The Global Status Report in 2015 on road safety globally and as it affects Nigeria shows that a lot needs to be done to protect road users on the Nigerian roads, writes KANAYO OFFIONG

StakeholderS in road safety sector have expressed concern about the Global Status Report in 2015 that the total number of road traffic deaths worldwide has risen to 1.25 million annually. They observe that although there has been progress towards improving road safety legislation and making highways safer, the pace of reducing road accidents is slow. They also solicit urgent action to achieve the target for road safety as indicated in the newly adopted 2030 Agenda for Sustainable Development. But traffic regulatory authorities have insisted that in spite of growing concerns over the non-compliance with traffic rules and regulations by motorists in Nigeria, they have adopted measures aimed at stemming the trend. Corps Marshal Boboye Oyeyemi, the head of the Federal Road Safety Commission (FRSC), noted that in spite of the measures, road crashes occurred due to non-compliance with traffic laws by road users. “Non- compliance with traffic laws is as a result of lawlessness by some road users which is rampant in the urban areas,” he observed. According to him, use of cell phones and jumping traffic light form aspects of lawlessness among motorists that result in road accidents in some cases.
Oyeyemi explained that the traffic law enforcement agencies were given the responsibility of restoring discipline by apprehending violators and applying sanctions. He said there were 10 mobile courts in the Federal Capital Territory (FCT), Abuja, alongside other conventional courts where those arrested were prosecuted, observing that the commission would soon increase the number of its mobile courts nationwide. Oyeyemi emphasised that speed among motorists had been a contentious issue in ensuring safety globally. “Enforcement of Speed Limiting Device policy is supported by the act that sets up FRSC and for us to attain reduction in road crashes; we need to move on with the enforcement of the policy. “Speed accounts for over 65 per cent of road crashes in the country through which lives and property are lost on daily basis; in Nigeria, speed accounts for 50 per cent of road crashes,” he said. He further said that the FRSC Act was being amended to include community service so that people that had contravened the laws could serve the community as punishment instead of pay fines. He observed that this measure would deter violators because during work hours when they were supposed to be busy making a living, they would be forced to clean the motor parks or sweep public places. “FRSC is also working in collaboration with the National Drug Law Enforcement Agency (NDLEA) on the use of breathalyzers to check the alcohol level in the blood system of drivers. “Breathalyzer is for all drivers. We go to the motor parks to conduct this because that is where we have the deviants more. For private drivers, we believe they are more reasonable. However, once in a while, we conduct some random checks on them,” he said.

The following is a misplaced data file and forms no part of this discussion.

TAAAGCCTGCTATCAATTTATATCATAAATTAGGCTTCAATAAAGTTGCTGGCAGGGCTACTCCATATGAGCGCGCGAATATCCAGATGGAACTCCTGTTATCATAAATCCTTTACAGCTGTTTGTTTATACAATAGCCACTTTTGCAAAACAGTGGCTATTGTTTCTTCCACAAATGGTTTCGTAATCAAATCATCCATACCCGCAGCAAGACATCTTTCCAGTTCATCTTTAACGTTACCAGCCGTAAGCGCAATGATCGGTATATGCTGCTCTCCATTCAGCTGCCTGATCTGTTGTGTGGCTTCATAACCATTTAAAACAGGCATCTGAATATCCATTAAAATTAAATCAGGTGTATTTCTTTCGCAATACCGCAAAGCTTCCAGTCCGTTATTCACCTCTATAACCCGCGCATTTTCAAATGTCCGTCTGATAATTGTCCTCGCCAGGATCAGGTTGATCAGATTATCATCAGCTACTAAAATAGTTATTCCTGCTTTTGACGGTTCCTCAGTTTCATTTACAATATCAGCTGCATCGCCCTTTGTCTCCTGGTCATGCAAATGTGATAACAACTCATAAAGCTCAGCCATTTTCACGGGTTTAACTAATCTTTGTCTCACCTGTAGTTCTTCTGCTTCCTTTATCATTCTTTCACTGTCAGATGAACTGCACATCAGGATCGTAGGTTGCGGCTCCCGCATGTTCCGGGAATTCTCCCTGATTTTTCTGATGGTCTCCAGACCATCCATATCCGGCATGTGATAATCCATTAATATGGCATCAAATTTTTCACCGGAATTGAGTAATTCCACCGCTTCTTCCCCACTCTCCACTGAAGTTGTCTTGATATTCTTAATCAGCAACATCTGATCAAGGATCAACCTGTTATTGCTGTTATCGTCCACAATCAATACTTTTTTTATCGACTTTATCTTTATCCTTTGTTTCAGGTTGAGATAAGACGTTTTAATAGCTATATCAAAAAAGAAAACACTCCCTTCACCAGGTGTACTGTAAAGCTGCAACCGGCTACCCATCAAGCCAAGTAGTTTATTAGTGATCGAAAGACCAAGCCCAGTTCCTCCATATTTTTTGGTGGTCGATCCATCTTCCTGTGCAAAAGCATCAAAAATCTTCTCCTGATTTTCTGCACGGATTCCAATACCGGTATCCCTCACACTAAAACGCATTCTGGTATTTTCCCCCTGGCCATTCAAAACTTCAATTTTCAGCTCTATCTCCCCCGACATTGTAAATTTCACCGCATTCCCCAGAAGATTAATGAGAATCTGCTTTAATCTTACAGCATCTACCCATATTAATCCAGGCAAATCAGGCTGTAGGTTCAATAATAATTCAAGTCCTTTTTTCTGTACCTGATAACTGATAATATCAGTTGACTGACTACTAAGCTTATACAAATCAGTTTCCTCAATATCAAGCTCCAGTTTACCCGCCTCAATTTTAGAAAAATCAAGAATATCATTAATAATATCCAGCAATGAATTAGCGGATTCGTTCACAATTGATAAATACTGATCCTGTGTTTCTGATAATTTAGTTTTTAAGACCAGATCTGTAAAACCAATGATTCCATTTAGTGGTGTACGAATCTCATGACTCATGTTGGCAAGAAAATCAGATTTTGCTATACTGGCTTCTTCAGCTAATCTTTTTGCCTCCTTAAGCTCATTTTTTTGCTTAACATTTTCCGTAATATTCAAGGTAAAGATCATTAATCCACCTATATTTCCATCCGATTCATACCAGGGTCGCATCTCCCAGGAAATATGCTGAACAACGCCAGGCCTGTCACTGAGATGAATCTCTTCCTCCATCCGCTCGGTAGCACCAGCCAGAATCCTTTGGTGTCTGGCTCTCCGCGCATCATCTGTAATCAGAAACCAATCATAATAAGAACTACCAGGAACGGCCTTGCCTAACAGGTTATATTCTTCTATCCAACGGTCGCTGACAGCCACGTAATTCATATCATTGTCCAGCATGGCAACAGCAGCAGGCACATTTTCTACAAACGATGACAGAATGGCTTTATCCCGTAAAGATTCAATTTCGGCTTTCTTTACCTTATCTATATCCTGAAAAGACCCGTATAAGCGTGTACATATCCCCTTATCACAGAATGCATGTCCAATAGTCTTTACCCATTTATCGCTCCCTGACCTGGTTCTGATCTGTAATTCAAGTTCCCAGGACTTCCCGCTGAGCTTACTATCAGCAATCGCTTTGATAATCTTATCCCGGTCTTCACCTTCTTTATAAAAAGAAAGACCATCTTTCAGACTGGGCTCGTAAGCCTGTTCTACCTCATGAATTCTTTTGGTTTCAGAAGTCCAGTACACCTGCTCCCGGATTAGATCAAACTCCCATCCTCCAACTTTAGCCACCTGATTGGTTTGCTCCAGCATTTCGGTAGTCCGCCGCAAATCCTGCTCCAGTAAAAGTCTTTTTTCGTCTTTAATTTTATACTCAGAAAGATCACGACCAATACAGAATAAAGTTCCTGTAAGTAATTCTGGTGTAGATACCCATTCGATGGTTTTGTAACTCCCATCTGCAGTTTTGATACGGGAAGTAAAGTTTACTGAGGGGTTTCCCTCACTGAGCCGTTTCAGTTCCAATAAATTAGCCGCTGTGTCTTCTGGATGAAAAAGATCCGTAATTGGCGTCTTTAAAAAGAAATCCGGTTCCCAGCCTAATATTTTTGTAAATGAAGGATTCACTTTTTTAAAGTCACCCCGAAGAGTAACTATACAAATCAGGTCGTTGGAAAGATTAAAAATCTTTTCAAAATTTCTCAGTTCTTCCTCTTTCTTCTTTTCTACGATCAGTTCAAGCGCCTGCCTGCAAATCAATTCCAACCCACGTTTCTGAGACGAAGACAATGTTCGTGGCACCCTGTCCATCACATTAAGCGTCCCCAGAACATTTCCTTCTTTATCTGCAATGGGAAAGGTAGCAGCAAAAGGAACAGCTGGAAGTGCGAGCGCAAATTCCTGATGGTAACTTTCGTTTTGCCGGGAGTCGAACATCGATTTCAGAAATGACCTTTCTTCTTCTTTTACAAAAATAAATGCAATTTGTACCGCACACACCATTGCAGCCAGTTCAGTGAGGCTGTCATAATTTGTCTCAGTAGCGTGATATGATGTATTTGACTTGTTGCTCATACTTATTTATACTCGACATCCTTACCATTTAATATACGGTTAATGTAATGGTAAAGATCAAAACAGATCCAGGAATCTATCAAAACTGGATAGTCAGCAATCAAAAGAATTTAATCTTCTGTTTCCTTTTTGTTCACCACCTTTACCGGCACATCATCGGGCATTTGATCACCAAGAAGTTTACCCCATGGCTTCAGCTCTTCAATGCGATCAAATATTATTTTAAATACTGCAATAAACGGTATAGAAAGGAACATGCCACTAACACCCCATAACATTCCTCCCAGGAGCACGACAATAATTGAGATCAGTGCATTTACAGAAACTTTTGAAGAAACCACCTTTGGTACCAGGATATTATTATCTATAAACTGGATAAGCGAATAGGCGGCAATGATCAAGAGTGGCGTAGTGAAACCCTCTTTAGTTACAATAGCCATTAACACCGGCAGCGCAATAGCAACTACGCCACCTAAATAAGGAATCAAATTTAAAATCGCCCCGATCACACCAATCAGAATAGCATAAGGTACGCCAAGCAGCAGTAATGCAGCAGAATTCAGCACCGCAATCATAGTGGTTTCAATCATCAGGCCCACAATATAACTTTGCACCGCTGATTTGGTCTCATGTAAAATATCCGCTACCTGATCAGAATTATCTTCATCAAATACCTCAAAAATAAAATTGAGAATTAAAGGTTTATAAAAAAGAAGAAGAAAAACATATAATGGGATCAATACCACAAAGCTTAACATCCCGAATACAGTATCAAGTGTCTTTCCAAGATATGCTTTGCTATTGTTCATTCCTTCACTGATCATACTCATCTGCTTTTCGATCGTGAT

He acknowledged the effort of traffic law enforcement agencies in restoring discipline by ensuring that the sale of alcohol was banned at motor parks. Supporting the use of breathalyzers, Mr Udeme Eshiet, FCT Sector Head of FRSC Operations unit, said it was useful in detecting the level of alcohol in the blood system of drivers. “When the instrument is used and the level of alcohol is above 0.5 milligramme, it shows that such a driver is not fit to drive,” he noted. Eshiet said that drivers were expected to show a print-out of the test at the beginning of their journey normally in the morning to indicate that they were alcohol free. He added that the weekly rally being done by the road safety headquarters in collaboration with FCT was aimed at enlightening the public on traffic regulations. “This enlightenment rally is a wakeup call for members of the public to resist some evil acts and to make them aware that the giver and taker of a bribe are culpable,” he said. All these measures notwithstanding, Mr Okon Akpan, a driver, attributed violation of traffic rules to lack of training in driving, stress and incomplete vehicle documentation. “I do not violate traffic laws because I am a trained driver. Drivers can violate traffic laws sometimes when they are under stress or when they suspect that law enforcement agents are pursuing them. “They can violate by beating the traffic light while they are speeding to evade the law enforcement agents because their vehicle particulars are not complete,” he observed. He, however, called on road safety personnel to help educate road users when approaching traffic lights and, most importantly, on lanes to use when approaching a bend. Stakeholders also advise that road users should always adopt the necessary defensive driving attitude for safety. “Defensive driving requires drivers to keep in mind the existence of road hazards and get prepared to take safety measure. “They should make allowances for other road users to adjust to the situation, be on the look-out for traffic signs and pedestrian actions that may cause traffic hazards. Aside this, motorists should minimise the chances of accidents from mechanical failure by proper maintenance of vehicles. They must be able to quickly adapt to road conditions while maintaining proper control of their vehicles, Mr Oladunjoye Ige, a motorist and civil servant, said. By and large, the FRSC advised the public to call the emergency toll-free number 122 in the event of accident, emergency or removal of broken down vehicles. NAN


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